Time to grab the headphones and go on a journey…
Pink Floyd Pilgrimage #8: The Dark Side of the Moon (1973)
Moving into 1973 Pink Floyd put the finishing touches on their eighth album – The Dark Side of the Moon. They had completed Obscured by Clouds while working on this new record. That album had been put together quickly so wasn’t as polished as their work on Meddle but they had had more time with this latest effort.
***WARNING: THE POST CONTAINS SOME FLASHING IMAGES***
After making big progress with 1971’s Meddle, Pink Floyd had a very busy 1972 where they worked on two albums. We covered the sort of soundtrack album, Obscured by Clouds, last month but that was a brief foray away from the Floyd’s main project that year. Following up on Meddle, Roger Waters met with the band and proposed the idea of a concept album, a record unified by a common theme running through all tracks. What Waters had in mind was life itself, the pressures that come with it and the impact it has on one’s mental health, a nod to founding member Syd Barrett. The other members concurred that this would be a good direction to head in. Waters also proposed writing and working on the album through live shows, developing the tracks and honing them in front of an audience before they had even begun working in the studio.
Pink Floyd toured and worked on The Dark Side of the Moon throughout 1972 and at one stage the project was changed to Eclipse before being entitled The Dark Side of the Moon: A Piece for Assorted Lunatics.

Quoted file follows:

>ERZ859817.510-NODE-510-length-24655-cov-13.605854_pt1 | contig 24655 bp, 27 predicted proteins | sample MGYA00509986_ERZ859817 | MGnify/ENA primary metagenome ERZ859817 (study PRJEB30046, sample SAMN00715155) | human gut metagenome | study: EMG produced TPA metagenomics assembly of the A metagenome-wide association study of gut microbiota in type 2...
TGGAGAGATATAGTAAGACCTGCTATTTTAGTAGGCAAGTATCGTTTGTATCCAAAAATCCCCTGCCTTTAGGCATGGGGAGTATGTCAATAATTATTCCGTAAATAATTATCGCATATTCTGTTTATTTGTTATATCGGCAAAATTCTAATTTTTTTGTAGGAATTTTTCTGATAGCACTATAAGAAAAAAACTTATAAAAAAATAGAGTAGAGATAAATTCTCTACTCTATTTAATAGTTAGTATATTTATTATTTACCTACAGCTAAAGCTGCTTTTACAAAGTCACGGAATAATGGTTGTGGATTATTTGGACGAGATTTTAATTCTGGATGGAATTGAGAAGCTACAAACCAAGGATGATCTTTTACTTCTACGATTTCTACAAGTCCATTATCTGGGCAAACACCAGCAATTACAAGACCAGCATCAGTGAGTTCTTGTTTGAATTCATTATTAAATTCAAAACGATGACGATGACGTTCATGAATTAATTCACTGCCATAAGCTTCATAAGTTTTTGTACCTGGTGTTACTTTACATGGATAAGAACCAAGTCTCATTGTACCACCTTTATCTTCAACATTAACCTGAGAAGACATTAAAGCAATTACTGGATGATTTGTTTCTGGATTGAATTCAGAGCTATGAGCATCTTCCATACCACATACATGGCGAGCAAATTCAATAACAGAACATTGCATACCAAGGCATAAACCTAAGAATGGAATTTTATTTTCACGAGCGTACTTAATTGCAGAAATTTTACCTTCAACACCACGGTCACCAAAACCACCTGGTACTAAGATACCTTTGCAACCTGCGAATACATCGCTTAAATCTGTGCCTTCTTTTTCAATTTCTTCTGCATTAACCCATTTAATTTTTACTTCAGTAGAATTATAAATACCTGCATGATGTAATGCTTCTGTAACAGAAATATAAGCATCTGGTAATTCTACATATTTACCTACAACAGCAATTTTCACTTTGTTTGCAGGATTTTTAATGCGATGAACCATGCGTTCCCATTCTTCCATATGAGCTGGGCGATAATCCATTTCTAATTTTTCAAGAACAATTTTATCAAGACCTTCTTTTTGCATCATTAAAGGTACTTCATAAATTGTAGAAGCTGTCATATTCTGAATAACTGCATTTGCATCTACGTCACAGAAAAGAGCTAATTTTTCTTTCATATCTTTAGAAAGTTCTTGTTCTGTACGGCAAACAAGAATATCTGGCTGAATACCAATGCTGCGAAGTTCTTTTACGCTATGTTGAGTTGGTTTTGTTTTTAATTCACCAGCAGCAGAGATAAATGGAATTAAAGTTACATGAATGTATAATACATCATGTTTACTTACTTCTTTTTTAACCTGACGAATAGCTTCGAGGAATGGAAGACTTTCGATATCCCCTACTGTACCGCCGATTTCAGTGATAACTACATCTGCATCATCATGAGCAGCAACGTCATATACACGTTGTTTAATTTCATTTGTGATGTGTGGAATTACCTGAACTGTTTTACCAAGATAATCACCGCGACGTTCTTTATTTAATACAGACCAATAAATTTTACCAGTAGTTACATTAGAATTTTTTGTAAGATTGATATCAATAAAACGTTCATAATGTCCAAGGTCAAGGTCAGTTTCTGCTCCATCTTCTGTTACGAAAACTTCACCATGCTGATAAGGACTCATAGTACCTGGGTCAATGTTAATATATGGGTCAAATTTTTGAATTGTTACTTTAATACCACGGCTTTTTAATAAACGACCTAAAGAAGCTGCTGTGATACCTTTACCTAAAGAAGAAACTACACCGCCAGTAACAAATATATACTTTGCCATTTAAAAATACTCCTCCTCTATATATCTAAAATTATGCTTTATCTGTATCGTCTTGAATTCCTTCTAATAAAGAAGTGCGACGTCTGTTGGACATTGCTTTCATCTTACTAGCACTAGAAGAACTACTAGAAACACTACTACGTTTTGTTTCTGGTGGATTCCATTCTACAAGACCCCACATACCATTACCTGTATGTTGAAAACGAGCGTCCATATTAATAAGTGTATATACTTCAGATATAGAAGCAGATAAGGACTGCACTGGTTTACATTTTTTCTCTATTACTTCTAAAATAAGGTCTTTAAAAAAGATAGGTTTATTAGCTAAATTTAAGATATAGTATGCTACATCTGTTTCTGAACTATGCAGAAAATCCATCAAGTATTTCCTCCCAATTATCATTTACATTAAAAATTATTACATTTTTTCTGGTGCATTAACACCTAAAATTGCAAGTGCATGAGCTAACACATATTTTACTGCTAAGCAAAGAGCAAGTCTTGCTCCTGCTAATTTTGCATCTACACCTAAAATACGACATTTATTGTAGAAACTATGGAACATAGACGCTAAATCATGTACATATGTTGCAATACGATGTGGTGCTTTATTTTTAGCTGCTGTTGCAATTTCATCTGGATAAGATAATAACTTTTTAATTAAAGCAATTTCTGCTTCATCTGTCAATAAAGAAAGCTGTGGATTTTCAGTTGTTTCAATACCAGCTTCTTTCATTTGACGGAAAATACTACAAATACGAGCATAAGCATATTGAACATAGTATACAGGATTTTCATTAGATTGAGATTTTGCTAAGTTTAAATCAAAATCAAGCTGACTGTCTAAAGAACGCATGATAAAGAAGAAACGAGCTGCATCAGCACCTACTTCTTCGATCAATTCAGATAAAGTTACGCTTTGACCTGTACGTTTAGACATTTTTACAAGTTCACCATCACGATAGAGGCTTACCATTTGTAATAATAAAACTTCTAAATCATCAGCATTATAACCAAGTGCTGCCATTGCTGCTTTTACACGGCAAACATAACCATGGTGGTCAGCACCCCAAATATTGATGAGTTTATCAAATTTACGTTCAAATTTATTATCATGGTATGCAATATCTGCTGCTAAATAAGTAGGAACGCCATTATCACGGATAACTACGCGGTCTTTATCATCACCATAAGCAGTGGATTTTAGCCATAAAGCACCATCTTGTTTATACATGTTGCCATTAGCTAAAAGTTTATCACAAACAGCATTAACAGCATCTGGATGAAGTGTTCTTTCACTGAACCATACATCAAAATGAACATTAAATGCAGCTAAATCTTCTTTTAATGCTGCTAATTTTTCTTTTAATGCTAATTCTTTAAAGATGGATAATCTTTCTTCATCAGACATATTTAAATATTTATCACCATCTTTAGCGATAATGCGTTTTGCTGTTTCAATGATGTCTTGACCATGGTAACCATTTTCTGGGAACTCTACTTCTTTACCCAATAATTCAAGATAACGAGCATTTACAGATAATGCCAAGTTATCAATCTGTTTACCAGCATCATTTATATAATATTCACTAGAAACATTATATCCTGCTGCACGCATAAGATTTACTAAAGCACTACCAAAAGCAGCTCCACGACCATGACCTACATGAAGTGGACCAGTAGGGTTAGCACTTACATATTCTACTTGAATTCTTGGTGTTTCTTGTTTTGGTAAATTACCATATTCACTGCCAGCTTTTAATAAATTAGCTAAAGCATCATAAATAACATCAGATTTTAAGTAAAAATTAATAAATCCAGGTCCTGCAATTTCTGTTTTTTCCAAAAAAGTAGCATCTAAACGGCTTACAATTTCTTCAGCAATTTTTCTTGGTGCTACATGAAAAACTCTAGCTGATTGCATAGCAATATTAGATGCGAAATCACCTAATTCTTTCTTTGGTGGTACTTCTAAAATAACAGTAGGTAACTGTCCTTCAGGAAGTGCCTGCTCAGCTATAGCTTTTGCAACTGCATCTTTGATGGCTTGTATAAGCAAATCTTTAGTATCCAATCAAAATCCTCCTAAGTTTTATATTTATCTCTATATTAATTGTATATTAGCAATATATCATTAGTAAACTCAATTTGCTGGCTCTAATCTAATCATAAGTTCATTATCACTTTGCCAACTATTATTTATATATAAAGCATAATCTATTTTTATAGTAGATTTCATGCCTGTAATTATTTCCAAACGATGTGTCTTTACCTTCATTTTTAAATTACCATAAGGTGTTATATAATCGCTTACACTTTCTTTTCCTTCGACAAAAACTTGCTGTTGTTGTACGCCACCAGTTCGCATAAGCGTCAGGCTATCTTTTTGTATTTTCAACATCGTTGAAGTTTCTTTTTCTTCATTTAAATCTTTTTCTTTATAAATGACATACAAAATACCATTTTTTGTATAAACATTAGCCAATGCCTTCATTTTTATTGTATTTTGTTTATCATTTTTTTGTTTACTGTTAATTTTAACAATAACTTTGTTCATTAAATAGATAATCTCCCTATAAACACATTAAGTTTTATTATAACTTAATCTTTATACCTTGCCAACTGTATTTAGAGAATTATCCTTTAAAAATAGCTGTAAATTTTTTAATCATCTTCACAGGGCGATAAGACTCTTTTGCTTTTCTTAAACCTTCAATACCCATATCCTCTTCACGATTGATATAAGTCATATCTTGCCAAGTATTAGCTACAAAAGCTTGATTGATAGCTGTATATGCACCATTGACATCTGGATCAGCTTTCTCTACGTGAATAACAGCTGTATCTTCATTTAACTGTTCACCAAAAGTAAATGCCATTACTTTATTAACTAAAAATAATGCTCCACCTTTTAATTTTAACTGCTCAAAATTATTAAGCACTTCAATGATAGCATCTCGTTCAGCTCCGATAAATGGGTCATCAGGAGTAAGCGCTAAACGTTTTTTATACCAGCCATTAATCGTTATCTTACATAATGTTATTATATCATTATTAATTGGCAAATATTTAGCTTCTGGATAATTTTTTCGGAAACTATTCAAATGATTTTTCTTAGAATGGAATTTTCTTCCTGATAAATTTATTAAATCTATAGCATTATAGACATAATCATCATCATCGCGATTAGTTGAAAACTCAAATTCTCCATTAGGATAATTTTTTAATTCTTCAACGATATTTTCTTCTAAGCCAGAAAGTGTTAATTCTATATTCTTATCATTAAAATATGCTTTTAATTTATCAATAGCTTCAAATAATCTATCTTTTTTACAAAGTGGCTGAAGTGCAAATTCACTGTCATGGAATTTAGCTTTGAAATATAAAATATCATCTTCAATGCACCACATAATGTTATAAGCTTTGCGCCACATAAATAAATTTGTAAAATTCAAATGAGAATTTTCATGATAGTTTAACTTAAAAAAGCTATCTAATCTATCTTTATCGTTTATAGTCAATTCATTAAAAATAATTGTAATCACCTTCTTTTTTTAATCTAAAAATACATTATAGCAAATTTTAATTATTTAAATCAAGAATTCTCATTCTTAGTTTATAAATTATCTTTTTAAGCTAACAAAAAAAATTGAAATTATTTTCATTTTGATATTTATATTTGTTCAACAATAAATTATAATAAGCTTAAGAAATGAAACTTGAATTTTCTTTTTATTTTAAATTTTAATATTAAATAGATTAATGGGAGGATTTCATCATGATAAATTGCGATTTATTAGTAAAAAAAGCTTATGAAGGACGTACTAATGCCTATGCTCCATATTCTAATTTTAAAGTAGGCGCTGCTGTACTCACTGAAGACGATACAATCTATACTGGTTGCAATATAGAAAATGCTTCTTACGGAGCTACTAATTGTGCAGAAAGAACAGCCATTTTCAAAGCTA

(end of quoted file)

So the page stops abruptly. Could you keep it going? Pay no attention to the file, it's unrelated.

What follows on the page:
A preview performance to the music press in February 1972 was well received but the Floyd were not complacent and continued to improve their material during live sets. They worked on Obscured by Clouds in February and March that year before first getting to the studio to work on their eighth album in May and June. Further touring meant they did not return to the studio to complete recording until January 1973. Some of the tracks on the album we have today were worked on while touring, with additional pieces finalised in the studio. Going into 1973, the Floyd finished their latest album and listening to it as a whole were pleased with their accomplishment.
The Dark Side of the Moon was released in March 1973. Would Pink Floyd be able to reach the heights of their sixth album, Meddle, or would this latest release prove to be a frustrating experience as with previous efforts?
Speak to Me
The opening track on the album is Speak to Me which is credited to Nick Mason though reasons for this do vary. An instrumental track that clocks in at just over one minute, there are no lyrics or sung parts to this. Instead, the album begins with the ominous sound of a heartbeat. Soon this is followed by a ticking clock and a cash register. We hear the peculiar sound of what might be a helicopter flying overhead. Add to this, some recorded dialogue from two different individuals and both making reference to madness. This opening segment closes with the sound of a woman screaming before shifting effortlessly into the next track.